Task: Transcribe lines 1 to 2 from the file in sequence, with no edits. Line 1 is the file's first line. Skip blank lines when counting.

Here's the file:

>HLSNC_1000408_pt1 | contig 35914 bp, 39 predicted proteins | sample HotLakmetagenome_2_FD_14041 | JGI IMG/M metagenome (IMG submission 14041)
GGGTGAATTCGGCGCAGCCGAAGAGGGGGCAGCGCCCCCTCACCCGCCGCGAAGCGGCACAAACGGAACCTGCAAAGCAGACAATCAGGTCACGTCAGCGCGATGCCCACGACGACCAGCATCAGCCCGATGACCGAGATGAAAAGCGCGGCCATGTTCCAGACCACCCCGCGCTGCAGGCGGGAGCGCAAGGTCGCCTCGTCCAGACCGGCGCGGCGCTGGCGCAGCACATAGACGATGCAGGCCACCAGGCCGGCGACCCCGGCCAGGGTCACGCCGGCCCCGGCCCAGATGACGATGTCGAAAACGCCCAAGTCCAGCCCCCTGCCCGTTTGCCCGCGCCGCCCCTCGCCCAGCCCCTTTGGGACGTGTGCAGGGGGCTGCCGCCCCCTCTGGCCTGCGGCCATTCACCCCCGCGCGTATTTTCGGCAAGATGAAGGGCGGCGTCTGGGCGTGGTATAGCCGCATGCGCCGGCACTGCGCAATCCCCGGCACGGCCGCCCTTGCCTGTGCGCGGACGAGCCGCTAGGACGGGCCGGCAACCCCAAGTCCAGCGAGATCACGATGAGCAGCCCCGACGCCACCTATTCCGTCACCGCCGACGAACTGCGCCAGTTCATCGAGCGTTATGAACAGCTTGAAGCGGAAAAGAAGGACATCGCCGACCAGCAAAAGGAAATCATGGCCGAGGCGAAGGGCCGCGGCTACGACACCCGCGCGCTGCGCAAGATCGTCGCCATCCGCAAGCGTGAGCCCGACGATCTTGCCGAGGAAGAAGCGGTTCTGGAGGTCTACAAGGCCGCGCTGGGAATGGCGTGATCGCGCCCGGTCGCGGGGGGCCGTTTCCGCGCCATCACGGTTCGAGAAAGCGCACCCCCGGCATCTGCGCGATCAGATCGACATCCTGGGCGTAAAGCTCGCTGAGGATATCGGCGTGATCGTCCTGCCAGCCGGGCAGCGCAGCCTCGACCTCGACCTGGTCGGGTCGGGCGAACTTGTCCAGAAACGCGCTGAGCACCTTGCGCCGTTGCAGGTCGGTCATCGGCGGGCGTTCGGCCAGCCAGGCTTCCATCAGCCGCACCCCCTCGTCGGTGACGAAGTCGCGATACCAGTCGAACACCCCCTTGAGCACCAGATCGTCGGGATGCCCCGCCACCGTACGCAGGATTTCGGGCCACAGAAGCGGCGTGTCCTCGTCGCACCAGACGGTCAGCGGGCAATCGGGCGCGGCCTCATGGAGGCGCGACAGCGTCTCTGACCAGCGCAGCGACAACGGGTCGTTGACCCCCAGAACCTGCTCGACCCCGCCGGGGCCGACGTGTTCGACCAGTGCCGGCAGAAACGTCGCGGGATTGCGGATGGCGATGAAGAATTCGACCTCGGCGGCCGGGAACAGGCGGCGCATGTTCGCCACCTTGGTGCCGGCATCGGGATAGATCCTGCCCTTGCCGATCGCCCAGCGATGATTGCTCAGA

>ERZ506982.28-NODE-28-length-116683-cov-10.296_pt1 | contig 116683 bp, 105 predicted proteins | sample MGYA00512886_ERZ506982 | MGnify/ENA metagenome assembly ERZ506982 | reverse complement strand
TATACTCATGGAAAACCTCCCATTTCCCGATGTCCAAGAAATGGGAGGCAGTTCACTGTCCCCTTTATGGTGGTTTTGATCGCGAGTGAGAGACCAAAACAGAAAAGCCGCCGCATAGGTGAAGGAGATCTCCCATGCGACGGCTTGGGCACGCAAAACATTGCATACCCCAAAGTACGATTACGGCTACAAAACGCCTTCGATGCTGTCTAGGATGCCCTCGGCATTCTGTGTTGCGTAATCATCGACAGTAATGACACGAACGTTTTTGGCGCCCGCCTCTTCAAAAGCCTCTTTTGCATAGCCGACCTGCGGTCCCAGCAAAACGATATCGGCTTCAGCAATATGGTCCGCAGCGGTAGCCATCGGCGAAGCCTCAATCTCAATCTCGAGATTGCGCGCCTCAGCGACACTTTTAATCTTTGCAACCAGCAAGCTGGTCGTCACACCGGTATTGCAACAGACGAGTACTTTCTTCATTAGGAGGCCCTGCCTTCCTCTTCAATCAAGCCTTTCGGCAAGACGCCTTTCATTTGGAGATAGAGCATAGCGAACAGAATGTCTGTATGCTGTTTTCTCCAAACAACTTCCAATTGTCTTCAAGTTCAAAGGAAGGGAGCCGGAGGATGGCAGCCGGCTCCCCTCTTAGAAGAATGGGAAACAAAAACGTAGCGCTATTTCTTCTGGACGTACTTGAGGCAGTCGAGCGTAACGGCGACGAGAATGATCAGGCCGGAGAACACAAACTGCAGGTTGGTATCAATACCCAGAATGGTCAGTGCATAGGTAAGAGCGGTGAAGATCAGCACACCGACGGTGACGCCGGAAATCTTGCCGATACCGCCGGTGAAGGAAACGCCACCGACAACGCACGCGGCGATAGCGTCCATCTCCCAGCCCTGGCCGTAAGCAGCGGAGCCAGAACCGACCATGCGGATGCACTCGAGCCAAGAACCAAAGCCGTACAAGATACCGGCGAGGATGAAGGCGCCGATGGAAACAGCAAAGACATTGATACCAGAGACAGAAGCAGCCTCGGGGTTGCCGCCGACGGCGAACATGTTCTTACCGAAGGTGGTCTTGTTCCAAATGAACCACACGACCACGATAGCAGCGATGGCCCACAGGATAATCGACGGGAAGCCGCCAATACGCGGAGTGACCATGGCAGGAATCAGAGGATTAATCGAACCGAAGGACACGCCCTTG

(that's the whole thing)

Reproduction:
>HLSNC_1000408_pt1 | contig 35914 bp, 39 predicted proteins | sample HotLakmetagenome_2_FD_14041 | JGI IMG/M metagenome (IMG submission 14041)
GGGTGAATTCGGCGCAGCCGAAGAGGGGGCAGCGCCCCCTCACCCGCCGCGAAGCGGCACAAACGGAACCTGCAAAGCAGACAATCAGGTCACGTCAGCGCGATGCCCACGACGACCAGCATCAGCCCGATGACCGAGATGAAAAGCGCGGCCATGTTCCAGACCACCCCGCGCTGCAGGCGGGAGCGCAAGGTCGCCTCGTCCAGACCGGCGCGGCGCTGGCGCAGCACATAGACGATGCAGGCCACCAGGCCGGCGACCCCGGCCAGGGTCACGCCGGCCCCGGCCCAGATGACGATGTCGAAAACGCCCAAGTCCAGCCCCCTGCCCGTTTGCCCGCGCCGCCCCTCGCCCAGCCCCTTTGGGACGTGTGCAGGGGGCTGCCGCCCCCTCTGGCCTGCGGCCATTCACCCCCGCGCGTATTTTCGGCAAGATGAAGGGCGGCGTCTGGGCGTGGTATAGCCGCATGCGCCGGCACTGCGCAATCCCCGGCACGGCCGCCCTTGCCTGTGCGCGGACGAGCCGCTAGGACGGGCCGGCAACCCCAAGTCCAGCGAGATCACGATGAGCAGCCCCGACGCCACCTATTCCGTCACCGCCGACGAACTGCGCCAGTTCATCGAGCGTTATGAACAGCTTGAAGCGGAAAAGAAGGACATCGCCGACCAGCAAAAGGAAATCATGGCCGAGGCGAAGGGCCGCGGCTACGACACCCGCGCGCTGCGCAAGATCGTCGCCATCCGCAAGCGTGAGCCCGACGATCTTGCCGAGGAAGAAGCGGTTCTGGAGGTCTACAAGGCCGCGCTGGGAATGGCGTGATCGCGCCCGGTCGCGGGGGGCCGTTTCCGCGCCATCACGGTTCGAGAAAGCGCACCCCCGGCATCTGCGCGATCAGATCGACATCCTGGGCGTAAAGCTCGCTGAGGATATCGGCGTGATCGTCCTGCCAGCCGGGCAGCGCAGCCTCGACCTCGACCTGGTCGGGTCGGGCGAACTTGTCCAGAAACGCGCTGAGCACCTTGCGCCGTTGCAGGTCGGTCATCGGCGGGCGTTCGGCCAGCCAGGCTTCCATCAGCCGCACCCCCTCGTCGGTGACGAAGTCGCGATACCAGTCGAACACCCCCTTGAGCACCAGATCGTCGGGATGCCCCGCCACCGTACGCAGGATTTCGGGCCACAGAAGCGGCGTGTCCTCGTCGCACCAGACGGTCAGCGGGCAATCGGGCGCGGCCTCATGGAGGCGCGACAGCGTCTCTGACCAGCGCAGCGACAACGGGTCGTTGACCCCCAGAACCTGCTCGACCCCGCCGGGGCCGACGTGTTCGACCAGTGCCGGCAGAAACGTCGCGGGATTGCGGATGGCGATGAAGAATTCGACCTCGGCGGCCGGGAACAGGCGGCGCATGTTCGCCACCTTGGTGCCGGCATCGGGATAGATCCTGCCCTTGCCGATCGCCCAGCGATGATTGCTCAGA